The Nokia E7 is the flagship business phone from Nokia.Does Nokia’s hardware and Symbian’s software make the perfect match for the business users? Let’s find out.
Hardware & Design
Nokia is known for having some of the best hardware around for cell phones and the E7 is no exception. The build quality is excellent construction. You get a 4 inch AMOLED screen with a resolution of 640 x 360 that give you a sharp and vivid display. An 8 megapixel rear facing camera which we will get into more detail later on and a front facing VGA camera. What’s nice about the E7 is that it keeps a nice sleek and not to bulky profile while still packing a full four row QWERTY keyboard They keyboard is wonderful to use as keys are spaced out nicely and each individual key responsive solid when pressed down.
The HDMI port is something we see common in high-end phones but Nokia was gracious enough to include the HDMI cable needed to connect it to your HDTV which puts the phone in mirrored mode which we showed in the video review. Internally you get Bluetooth 3.0, Wi-Fi, 1200 mAH battery and 16 GB of internal storage. There is no micro SD card slot as Nokia is pushing their cloud services to store your content if you need more space. Excellent hardware package with great form and design with just enough weight to give it a solid feel.
Software & Usability
The device users Symbian as its smartphone OS and let’s be honest here and just say that Symbian is fully showing its age. It’s not the most intuitive mobile OS to navigate around. The addition of a capacitive touch does help responsiveness but there were times where you could tell the OS was getting in the way of a touch gesture functioning such as pinch and zoom which was not that smooth at all. The software was built before touchscreen smartphones became the standard so Symbian has the navigation of an older smartphone with a touch interface on top of it. Now at its core Symbian has everything you need in a smartphone from both the consumer and enterprise level with Microsoft Exchange support, Microsoft communicator and VPN support. It’s just that it’s not that easy to get to all of it and use it. It will take you about 2-4 menus deep before you can get to the option that you are looking for and it’s not always in the most obviously place you would expect.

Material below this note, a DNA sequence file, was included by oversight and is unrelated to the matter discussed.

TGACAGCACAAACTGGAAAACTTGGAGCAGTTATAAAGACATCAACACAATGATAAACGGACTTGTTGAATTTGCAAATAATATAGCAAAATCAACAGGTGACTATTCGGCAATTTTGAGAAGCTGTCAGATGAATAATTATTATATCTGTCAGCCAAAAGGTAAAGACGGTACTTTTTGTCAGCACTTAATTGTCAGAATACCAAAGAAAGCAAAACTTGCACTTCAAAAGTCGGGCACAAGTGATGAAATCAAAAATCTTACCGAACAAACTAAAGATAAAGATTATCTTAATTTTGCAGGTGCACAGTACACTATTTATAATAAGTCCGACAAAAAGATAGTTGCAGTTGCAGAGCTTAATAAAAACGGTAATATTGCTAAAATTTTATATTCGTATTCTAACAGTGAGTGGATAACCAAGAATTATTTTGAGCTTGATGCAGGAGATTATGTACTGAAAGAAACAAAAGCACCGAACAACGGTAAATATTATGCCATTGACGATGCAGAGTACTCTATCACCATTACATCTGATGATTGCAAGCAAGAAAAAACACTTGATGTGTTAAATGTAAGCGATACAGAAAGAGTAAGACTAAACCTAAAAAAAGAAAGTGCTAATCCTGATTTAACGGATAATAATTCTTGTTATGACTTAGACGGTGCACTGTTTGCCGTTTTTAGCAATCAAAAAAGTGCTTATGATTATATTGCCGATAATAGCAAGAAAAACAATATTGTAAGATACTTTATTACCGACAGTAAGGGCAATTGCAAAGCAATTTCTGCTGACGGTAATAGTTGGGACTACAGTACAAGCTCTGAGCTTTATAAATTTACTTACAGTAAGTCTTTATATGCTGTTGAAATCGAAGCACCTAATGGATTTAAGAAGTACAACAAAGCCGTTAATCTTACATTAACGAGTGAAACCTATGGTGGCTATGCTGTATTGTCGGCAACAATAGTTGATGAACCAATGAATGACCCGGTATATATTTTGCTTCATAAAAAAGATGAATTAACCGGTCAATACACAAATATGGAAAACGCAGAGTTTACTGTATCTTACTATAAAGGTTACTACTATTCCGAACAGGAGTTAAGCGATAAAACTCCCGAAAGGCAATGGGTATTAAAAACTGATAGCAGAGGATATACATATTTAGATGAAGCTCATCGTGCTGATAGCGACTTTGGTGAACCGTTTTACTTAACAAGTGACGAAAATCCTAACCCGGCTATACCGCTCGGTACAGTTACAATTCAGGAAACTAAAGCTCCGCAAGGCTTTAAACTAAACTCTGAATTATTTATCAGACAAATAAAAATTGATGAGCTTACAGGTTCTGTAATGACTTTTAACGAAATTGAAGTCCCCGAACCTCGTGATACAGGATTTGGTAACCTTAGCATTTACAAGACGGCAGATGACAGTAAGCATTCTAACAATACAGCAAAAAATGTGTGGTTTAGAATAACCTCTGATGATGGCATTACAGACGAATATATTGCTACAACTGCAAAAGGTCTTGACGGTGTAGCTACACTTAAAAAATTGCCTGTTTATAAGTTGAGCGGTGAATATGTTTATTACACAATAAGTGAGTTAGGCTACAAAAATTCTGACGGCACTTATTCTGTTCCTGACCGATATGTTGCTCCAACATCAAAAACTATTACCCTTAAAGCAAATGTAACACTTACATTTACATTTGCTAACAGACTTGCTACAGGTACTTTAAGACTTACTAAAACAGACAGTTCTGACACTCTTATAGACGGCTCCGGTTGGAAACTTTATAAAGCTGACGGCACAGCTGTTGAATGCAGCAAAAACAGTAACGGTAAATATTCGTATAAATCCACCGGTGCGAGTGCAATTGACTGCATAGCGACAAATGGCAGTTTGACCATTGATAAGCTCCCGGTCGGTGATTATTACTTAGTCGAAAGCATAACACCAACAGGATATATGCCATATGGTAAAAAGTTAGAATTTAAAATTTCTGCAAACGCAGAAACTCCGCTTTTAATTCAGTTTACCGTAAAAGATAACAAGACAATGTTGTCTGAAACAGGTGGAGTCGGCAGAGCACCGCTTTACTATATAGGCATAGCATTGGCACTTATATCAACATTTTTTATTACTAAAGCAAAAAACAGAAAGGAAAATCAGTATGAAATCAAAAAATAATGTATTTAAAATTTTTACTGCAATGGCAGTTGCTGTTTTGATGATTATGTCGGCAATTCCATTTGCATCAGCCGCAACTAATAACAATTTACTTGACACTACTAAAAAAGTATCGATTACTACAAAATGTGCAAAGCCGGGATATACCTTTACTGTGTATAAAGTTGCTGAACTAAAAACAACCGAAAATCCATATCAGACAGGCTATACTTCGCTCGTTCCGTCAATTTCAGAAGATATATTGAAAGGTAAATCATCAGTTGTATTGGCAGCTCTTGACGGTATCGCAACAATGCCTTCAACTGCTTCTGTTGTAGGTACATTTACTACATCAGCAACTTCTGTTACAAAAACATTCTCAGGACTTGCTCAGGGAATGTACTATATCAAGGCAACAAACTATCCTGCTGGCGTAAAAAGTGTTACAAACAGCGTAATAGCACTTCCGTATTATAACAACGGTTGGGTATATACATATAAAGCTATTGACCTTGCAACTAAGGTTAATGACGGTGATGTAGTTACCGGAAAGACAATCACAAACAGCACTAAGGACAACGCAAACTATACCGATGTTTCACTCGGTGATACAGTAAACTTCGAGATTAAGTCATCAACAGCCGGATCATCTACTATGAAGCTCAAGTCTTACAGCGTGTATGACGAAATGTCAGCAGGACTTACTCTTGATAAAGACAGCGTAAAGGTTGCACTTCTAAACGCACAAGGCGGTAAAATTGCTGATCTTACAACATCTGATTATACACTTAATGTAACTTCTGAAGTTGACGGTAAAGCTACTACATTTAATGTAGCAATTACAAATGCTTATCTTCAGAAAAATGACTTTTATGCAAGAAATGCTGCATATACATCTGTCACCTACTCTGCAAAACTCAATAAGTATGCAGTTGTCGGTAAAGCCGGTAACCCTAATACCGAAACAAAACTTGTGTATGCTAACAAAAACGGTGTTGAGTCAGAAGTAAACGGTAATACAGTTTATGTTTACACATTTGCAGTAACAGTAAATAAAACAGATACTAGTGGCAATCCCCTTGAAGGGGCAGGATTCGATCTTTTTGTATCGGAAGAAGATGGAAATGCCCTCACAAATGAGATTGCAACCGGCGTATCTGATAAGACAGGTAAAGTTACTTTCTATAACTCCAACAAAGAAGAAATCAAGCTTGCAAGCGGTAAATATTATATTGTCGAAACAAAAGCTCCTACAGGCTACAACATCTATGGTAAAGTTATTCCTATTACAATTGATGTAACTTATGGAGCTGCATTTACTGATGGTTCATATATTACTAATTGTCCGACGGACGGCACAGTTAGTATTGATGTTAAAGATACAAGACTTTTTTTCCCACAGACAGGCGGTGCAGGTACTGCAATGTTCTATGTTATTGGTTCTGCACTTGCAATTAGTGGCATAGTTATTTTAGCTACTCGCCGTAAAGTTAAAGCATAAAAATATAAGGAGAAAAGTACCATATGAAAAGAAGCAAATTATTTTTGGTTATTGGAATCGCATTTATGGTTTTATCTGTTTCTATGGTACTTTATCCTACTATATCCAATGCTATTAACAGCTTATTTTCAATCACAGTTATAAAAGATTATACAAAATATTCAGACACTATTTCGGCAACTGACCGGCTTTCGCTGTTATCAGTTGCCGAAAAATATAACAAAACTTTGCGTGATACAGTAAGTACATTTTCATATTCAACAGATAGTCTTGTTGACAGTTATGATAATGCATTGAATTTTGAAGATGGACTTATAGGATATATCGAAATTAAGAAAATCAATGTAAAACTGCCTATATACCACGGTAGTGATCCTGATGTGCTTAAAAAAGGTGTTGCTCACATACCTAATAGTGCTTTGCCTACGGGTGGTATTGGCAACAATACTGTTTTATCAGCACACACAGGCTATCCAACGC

The main screen has 3 desktops on it which you can customize with widgets on it. You can’t add anymore desktops to it and you can’t do custom resizing of widgets either. You do have access of the Nokia Ovi store which has a good amount of apps in it to get you by. You also Ovi maps is a well design map program that many users and no users like. For social networking there is pre-installed social profiles app but I was never able to get it to fully work as it would need to first logged in with your Ovi store account and even then it would log my accounts our randomly and never worked with Facebook. The build in e-mail client is clunky and confusing to get through and not the most elegance to look at.
Probably the best interface is the camera app. There are a ton of options to choose from that work in both video and picture mode. The quality of the video and images is excellent and there is no other mobile phone in the market can compare to the image quality of E7’s cameras. Check out our full review of that here.
Call quality was on par with what you expect I was able to call and connect to everything I called just fine and people could hear me clearly and I could hear them clear as well. Battery life was also solid on here as I was able to get 2-3 days without having to charge with light to moderate usage. Nokia does a great job with multitasking and I’m sure this helps in giving you efficient battery life.
The Nokia E7 is by far one of the best design phones hardware wise that exist in the market today. Its only hampered by the software and exploits even more how old Symbian has become. For a first time smartphone users this make work for them if they never had a touch screen phone before and only used dumbphones in the past. The Symbian interface still works in the old school way of navigation with direction pads and dedicated menu keys which this type of users will be familiar with and should be able to navigate through this phone without too many issues. if you have already moved on to a more modern OS such as Android or iOS or even WebOS then you will find trouble trying to use this device. Top notch hardware from Nokia that is only being held down by software and hopefully Symbian will see a refreshed overhaul update or we will see this same hardware with Windows Phone 7 running on it.